• Acquiring goalie Wayne Thomas from the Habs in the mid-’70s seemed like a steal for a while, but that deal was ‘unofficially’ tied in to the Leafs giving up the rights to Doug Jarvis (in a ‘separate’ transaction), who was a star for Montreal for years.

• In the late 1970s, Gregory acquired guys like Dave Burrows (solid defender) and Dave Hutchison (tough guy), but they weren’t impact players in the way Phaneuf is.

• When Imlach returned and dismantled the Leafs in 1980, Lanny McDonald and young defenseman Joel Quennville went to Colorado for Pat Hickey and Wilf Paiement, both forwards. The Leafs were entering a decade of futility, triggered by Punch, so that was an awful deal. Lanny won the Cup in Calgary in 1989, and became a Hall-of-Fame player.

• In the early ‘80s, Tiger Williams and Jerry Butler went west with the Leafs taking back two young forwards- Bill Derlago and Rick Vaive from the Canucks. Vaive scored 50+ three times, so the Leafs, long-term got more mileage out of that deal, though no significant team success.

• I loved Al Iafrate’s talent as a young defenseman with Toronto, but when he was traded to Washington for Peter Zezel and Bob Rouse, the Leafs got two absolute backbone, character players who were huge in their two ‘final four’ appearances.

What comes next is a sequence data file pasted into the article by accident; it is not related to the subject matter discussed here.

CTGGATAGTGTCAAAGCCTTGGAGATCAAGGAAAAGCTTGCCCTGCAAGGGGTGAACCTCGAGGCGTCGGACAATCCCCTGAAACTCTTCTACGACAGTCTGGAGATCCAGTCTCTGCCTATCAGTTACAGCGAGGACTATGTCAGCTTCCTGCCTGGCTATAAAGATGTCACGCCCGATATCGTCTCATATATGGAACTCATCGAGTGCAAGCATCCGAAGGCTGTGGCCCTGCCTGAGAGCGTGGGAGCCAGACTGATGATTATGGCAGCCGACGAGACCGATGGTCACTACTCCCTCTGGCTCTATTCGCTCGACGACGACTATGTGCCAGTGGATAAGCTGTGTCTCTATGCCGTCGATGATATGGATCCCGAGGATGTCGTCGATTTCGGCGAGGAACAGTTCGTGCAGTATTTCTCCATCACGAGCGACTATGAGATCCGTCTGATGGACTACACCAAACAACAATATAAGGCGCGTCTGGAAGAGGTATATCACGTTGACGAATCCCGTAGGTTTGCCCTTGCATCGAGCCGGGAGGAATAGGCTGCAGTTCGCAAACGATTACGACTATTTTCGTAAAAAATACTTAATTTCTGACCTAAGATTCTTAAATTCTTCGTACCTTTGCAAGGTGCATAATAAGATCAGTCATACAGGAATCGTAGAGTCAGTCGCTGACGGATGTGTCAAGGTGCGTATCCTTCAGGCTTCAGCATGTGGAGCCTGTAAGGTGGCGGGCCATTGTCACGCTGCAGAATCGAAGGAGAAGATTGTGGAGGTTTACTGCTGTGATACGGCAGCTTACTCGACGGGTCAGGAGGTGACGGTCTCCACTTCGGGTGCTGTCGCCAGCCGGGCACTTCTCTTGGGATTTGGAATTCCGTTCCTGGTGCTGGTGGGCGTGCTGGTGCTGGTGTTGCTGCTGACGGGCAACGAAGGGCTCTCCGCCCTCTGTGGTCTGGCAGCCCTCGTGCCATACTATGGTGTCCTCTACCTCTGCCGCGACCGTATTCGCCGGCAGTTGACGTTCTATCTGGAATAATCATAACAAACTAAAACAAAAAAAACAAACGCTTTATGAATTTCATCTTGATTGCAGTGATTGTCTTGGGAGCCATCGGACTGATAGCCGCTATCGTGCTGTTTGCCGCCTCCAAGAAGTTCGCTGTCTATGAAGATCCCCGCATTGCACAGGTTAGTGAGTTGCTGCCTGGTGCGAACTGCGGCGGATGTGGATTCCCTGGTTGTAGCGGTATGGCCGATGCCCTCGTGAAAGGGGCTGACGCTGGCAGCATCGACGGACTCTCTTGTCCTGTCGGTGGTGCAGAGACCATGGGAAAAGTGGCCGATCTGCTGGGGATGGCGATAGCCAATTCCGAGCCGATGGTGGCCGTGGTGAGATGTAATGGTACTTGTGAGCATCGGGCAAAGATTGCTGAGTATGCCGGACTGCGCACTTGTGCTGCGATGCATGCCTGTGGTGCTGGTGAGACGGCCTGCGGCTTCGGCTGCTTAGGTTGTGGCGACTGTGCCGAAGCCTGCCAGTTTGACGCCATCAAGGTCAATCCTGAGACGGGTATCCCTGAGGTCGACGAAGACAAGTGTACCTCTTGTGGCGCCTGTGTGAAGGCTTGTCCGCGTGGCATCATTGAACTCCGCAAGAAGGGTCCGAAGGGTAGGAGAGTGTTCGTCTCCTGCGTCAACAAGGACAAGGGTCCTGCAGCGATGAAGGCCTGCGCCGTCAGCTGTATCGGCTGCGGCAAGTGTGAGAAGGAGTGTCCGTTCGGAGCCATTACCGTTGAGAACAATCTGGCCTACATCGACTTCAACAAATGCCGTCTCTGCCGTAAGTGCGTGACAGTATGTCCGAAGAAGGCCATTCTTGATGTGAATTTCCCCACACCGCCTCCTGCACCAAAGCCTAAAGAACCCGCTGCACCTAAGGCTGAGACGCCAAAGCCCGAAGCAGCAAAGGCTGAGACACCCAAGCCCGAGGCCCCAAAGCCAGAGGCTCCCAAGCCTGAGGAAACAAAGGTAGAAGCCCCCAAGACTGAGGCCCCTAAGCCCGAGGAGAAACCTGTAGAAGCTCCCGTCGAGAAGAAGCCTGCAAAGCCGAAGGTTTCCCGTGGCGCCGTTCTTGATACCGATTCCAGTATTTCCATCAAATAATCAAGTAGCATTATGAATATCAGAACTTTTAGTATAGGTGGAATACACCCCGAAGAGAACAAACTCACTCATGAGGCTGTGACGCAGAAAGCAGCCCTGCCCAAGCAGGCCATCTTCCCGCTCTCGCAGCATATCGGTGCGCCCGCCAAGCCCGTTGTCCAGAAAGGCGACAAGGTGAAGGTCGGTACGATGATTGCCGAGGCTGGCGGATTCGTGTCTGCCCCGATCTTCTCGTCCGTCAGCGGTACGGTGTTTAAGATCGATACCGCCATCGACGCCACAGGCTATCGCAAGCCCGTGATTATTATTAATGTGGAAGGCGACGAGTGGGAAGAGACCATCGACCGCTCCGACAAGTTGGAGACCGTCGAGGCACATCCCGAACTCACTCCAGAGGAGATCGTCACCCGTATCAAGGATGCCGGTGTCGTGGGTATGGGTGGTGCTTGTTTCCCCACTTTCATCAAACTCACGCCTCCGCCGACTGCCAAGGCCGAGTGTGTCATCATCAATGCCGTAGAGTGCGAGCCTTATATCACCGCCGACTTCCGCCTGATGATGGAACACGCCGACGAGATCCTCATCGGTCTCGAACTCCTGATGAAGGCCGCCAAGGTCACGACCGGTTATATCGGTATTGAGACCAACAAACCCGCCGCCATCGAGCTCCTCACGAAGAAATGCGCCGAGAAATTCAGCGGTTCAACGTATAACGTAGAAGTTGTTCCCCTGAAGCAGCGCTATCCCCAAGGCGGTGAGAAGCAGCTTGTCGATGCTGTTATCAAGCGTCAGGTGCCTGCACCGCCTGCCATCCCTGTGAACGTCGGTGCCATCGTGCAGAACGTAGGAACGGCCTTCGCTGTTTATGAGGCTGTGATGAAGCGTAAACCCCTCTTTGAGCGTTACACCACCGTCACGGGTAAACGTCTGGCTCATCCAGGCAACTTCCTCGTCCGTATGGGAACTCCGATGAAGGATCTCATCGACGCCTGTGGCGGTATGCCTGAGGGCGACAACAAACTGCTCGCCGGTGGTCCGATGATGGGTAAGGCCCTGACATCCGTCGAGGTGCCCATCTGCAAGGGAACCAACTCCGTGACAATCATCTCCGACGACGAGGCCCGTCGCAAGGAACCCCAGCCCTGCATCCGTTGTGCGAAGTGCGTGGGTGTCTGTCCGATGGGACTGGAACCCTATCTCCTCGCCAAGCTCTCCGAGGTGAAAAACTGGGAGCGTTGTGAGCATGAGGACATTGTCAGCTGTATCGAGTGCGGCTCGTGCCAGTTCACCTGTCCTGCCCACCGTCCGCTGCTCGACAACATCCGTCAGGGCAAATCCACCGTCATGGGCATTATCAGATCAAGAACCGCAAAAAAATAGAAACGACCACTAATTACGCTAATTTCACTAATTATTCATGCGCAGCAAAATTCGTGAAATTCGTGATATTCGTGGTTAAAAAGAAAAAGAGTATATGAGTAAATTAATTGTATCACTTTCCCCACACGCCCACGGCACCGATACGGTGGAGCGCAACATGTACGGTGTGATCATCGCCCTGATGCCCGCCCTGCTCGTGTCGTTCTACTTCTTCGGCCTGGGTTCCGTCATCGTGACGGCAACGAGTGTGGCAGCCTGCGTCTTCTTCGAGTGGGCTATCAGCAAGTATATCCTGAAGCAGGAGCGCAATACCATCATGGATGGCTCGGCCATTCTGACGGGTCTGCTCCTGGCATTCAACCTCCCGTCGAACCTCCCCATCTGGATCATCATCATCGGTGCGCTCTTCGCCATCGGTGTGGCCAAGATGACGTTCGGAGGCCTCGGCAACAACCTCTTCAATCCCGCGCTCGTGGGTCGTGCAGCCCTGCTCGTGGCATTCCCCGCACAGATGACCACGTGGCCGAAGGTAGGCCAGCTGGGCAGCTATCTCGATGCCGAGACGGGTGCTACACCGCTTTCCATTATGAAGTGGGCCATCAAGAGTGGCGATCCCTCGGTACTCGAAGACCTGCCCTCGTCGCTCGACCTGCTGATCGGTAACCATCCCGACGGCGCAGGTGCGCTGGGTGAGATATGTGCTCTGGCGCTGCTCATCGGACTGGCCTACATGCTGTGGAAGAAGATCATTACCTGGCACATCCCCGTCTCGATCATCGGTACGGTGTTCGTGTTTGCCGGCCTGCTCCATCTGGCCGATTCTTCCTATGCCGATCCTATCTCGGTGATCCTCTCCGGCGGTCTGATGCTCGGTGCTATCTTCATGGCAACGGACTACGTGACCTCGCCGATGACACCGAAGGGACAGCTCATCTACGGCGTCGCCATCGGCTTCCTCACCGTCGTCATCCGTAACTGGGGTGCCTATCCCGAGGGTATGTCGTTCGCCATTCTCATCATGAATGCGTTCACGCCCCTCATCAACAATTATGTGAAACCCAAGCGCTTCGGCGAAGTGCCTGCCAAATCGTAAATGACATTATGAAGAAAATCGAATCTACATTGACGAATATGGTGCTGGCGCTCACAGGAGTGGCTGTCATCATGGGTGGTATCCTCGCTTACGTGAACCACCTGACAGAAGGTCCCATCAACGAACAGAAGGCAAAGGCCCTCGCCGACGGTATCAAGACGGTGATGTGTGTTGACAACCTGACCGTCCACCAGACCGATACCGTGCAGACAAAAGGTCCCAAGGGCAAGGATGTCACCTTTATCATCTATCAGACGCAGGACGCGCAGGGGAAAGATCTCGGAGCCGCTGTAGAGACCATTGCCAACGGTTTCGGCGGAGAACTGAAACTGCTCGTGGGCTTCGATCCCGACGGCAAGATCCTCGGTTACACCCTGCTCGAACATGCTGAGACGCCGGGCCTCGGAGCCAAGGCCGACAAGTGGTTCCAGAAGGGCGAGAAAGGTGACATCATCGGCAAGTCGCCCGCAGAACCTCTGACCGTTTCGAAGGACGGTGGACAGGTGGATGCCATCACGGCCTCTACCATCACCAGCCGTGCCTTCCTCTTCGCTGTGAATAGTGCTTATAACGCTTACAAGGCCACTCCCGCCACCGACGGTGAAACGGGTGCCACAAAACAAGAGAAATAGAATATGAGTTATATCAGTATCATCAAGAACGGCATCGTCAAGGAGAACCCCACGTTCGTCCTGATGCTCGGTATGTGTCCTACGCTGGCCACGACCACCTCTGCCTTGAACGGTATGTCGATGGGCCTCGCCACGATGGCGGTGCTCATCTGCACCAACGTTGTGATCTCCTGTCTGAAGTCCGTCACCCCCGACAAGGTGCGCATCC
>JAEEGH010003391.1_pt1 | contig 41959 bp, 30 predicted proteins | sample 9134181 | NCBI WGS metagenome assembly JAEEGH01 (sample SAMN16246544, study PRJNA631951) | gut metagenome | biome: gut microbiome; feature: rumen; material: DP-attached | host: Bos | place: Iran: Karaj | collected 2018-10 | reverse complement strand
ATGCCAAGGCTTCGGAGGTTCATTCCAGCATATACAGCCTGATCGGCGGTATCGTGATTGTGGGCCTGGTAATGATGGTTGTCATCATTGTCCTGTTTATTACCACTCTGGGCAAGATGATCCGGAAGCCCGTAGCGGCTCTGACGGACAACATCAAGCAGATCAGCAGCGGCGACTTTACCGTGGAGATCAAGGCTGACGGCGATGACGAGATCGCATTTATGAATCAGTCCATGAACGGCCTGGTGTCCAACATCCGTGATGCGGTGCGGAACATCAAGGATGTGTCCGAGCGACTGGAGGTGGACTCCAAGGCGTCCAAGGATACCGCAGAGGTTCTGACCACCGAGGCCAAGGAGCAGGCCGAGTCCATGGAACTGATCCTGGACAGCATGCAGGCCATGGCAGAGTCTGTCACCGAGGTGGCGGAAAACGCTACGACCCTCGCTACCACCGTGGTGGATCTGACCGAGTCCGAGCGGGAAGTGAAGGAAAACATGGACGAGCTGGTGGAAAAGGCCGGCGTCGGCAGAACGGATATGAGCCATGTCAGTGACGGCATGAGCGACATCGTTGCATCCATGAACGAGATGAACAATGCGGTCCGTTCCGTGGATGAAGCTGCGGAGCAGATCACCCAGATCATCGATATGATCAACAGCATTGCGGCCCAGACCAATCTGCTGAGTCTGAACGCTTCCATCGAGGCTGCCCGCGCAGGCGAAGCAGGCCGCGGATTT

• After the above-mentioned Fuhr and Gilmour deals, the Leafs picked up Dave Andreychuk from Buffalo for Fuhr. That worked out very nicely. They also picked up, years later, defenseman Larry Murphy in 1996 when he was 34. Leafs fans were expecting more than what they saw after he had won two Cups with the Penguins, and booed him out of town. Murphy won another Cup with the Wings (the Leafs got nothing in return.). Sometimes, for an athlete, it’s all about location, location, location.

I’m sure there are significant Leaf trades that I’m forgetting…picking up Brian Leetch and Owen Nolan seemed brilliant at the time, with the Leafs making a run to the playoffs in the early 2000s. People are still upset that Toronto gave up Brad Boyes, a fine offensive player, but in fairness, he has been traded several times in his career, so the Leafs weren’t alone in feeling he was an asset that could bring in something different.

The bottom line is, I can’t recall, over several decades, another trade where the Leafs acquired this kind of impact defenseman, still in hockey-playing prime.

If you can think of one, let us know!